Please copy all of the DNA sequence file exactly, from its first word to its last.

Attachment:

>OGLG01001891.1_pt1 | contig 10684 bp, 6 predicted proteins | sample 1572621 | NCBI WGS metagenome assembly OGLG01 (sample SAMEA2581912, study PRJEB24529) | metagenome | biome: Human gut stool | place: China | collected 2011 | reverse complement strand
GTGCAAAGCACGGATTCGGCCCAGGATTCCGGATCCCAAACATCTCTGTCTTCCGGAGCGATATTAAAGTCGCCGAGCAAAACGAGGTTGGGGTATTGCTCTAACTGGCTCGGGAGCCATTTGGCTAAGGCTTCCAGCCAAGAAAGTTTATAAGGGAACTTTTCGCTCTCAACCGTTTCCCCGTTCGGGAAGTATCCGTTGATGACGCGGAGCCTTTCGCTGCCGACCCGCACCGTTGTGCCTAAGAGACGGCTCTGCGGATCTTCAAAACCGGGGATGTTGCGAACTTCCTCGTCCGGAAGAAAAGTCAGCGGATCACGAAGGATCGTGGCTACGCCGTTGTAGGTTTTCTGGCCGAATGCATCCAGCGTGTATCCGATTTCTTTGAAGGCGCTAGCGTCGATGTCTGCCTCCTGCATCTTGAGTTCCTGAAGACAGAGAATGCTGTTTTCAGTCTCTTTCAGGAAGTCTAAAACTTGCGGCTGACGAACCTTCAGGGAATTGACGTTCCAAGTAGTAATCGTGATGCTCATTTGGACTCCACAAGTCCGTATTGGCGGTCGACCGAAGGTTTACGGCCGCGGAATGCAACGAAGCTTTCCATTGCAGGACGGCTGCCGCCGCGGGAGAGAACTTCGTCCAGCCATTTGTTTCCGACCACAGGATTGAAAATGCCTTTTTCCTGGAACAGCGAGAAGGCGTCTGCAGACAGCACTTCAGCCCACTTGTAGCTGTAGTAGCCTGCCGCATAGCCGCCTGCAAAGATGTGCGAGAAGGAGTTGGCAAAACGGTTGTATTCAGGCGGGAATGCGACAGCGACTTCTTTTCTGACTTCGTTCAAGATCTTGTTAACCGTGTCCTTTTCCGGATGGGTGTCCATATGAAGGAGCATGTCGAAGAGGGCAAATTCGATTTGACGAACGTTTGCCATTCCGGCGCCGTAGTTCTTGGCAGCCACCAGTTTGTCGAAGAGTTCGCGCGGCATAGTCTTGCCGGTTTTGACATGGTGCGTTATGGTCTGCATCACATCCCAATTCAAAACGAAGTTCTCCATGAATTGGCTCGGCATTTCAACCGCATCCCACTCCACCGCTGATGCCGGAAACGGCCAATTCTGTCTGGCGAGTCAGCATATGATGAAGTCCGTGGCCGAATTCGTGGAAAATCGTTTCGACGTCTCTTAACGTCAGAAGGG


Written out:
>OGLG01001891.1_pt1 | contig 10684 bp, 6 predicted proteins | sample 1572621 | NCBI WGS metagenome assembly OGLG01 (sample SAMEA2581912, study PRJEB24529) | metagenome | biome: Human gut stool | place: China | collected 2011 | reverse complement strand
GTGCAAAGCACGGATTCGGCCCAGGATTCCGGATCCCAAACATCTCTGTCTTCCGGAGCGATATTAAAGTCGCCGAGCAAAACGAGGTTGGGGTATTGCTCTAACTGGCTCGGGAGCCATTTGGCTAAGGCTTCCAGCCAAGAAAGTTTATAAGGGAACTTTTCGCTCTCAACCGTTTCCCCGTTCGGGAAGTATCCGTTGATGACGCGGAGCCTTTCGCTGCCGACCCGCACCGTTGTGCCTAAGAGACGGCTCTGCGGATCTTCAAAACCGGGGATGTTGCGAACTTCCTCGTCCGGAAGAAAAGTCAGCGGATCACGAAGGATCGTGGCTACGCCGTTGTAGGTTTTCTGGCCGAATGCATCCAGCGTGTATCCGATTTCTTTGAAGGCGCTAGCGTCGATGTCTGCCTCCTGCATCTTGAGTTCCTGAAGACAGAGAATGCTGTTTTCAGTCTCTTTCAGGAAGTCTAAAACTTGCGGCTGACGAACCTTCAGGGAATTGACGTTCCAAGTAGTAATCGTGATGCTCATTTGGACTCCACAAGTCCGTATTGGCGGTCGACCGAAGGTTTACGGCCGCGGAATGCAACGAAGCTTTCCATTGCAGGACGGCTGCCGCCGCGGGAGAGAACTTCGTCCAGCCATTTGTTTCCGACCACAGGATTGAAAATGCCTTTTTCCTGGAACAGCGAGAAGGCGTCTGCAGACAGCACTTCAGCCCACTTGTAGCTGTAGTAGCCTGCCGCATAGCCGCCTGCAAAGATGTGCGAGAAGGAGTTGGCAAAACGGTTGTATTCAGGCGGGAATGCGACAGCGACTTCTTTTCTGACTTCGTTCAAGATCTTGTTAACCGTGTCCTTTTCCGGATGGGTGTCCATATGAAGGAGCATGTCGAAGAGGGCAAATTCGATTTGACGAACGTTTGCCATTCCGGCGCCGTAGTTCTTGGCAGCCACCAGTTTGTCGAAGAGTTCGCGCGGCATAGTCTTGCCGGTTTTGACATGGTGCGTTATGGTCTGCATCACATCCCAATTCAAAACGAAGTTCTCCATGAATTGGCTCGGCATTTCAACCGCATCCCACTCCACCGCTGATGCCGGAAACGGCCAATTCTGTCTGGCGAGTCAGCATATGATGAAGTCCGTGGCCGAATTCGTGGAAAATCGTTTCGACGTCTCTTAACGTCAGAAGGG